- Teachers can qualify for up to 50% of advertised home prices through some federal programs
- Teachers may also be eligible for low-interest loans and down-payment assistance to help cover the cost of their first home purchase
- Pair programs for teachers with other state and federal programs to find the best financing for your future home
First Time Home Buyer Teachers’ Programs
As a teacher, you’ve probably done your homework on the home buying process. If so, you know that you need to make a plan for financing your home before you start shopping around.
Most first-time home buyers—teachers included—don’t have the cash on hand to pay for a home that may cost $100,000 or more. That’s why mortgage loans exist! To help you cover the cost. However, you may also need a little extra help with the down payment (the percentage of the purchase price you’ll pay in cash) and other costs.
Luckily, there are some great deals available for teachers. Federal and local governments alike believe that teachers make good neighbors. That’s why they offer affordable loans and down payment assistance programs.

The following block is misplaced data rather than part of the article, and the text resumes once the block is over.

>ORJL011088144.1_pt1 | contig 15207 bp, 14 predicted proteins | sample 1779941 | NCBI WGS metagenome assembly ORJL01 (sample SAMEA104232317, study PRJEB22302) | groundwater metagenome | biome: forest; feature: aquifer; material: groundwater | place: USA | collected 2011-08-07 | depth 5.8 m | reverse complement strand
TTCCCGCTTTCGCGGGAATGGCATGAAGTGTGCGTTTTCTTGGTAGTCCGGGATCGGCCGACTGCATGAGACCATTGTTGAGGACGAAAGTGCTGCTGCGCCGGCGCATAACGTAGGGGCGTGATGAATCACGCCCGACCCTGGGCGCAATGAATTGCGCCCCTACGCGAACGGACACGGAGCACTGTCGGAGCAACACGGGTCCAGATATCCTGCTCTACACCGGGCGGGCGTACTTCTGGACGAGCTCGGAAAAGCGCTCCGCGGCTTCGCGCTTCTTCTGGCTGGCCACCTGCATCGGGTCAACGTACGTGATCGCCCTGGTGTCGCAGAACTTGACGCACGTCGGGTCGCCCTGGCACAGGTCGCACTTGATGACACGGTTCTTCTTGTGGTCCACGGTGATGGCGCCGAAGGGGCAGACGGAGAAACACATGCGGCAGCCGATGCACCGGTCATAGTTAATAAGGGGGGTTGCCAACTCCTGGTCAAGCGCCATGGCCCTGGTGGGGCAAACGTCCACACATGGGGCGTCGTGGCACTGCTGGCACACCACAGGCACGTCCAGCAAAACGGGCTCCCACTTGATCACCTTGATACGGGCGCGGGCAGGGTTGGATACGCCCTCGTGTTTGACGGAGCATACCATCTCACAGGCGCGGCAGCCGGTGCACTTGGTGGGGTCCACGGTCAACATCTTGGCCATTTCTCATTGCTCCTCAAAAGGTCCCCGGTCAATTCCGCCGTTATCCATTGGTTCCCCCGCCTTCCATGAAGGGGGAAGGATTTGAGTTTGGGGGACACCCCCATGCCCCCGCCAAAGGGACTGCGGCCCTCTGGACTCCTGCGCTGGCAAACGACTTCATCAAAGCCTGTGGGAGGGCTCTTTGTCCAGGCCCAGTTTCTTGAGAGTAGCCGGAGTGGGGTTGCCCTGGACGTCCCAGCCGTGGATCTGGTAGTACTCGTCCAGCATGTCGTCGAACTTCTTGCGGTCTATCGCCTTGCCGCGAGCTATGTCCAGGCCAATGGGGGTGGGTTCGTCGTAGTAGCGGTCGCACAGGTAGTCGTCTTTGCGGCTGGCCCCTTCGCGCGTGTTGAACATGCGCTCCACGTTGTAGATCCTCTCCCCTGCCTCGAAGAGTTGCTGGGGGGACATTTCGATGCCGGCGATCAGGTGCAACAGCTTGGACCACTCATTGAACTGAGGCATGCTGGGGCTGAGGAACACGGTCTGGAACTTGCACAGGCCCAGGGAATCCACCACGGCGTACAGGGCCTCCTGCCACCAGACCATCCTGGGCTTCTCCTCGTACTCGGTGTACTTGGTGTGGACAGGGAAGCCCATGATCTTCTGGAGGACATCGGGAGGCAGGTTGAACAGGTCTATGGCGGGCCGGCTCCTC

In this short guide, we’ll go over the best resources for teachers purchasing their first homes.
4 Home Buyer Programs and Grants for Teachers
Teachers may already be eligible for state loans targeted at individuals who make less than their county’s Area Median Income (AMI). These federally-backed loans require down payments as low as 0% for veterans and households in rural areas. For other borrowers, down payments start at around 3% of the home purchase price.
Beyond your state’s resources, there are several national programs that are designed specifically for teachers, from outright discounts on home prices to preferential loan rates.
#1 HUD Good Neighbor Next Door Program
The U.S. Department of Housing & Urban Development’s Good Neighbor Nextdoor helps people from the following professions buy affordable homes in designated “revitalization areas”:
- Lawn enforcement officers
- Emergency medical technicians
Revitalization areas include areas with low rates of homeownership, low household incomes, or recent foreclosures. Certain properties in these neighborhoods are available at 50% off for those who make “good neighbors.”
If this sounds too good to be true, then go ahead and pinch yourself. Here are the terms you can expect:
- You’re given a second loan for the other 50% of the listing price
- If you live in the home for at least three years, that loan is forgiven
If you’re interested in helping revitalize a neighborhood while saving big on housing costs, this loan program could be a great opportunity.
#2 Teacher Next Door
Another HUD initiative, Teacher Next Door helps connect teachers with the financial resources they need to buy homes.
The main function of this program is to connect teachers with state and federal resources. Once you input your financial information, you’ll be contacted by an individual counselor who can walk you through the process of finding an affordable mortgage loan.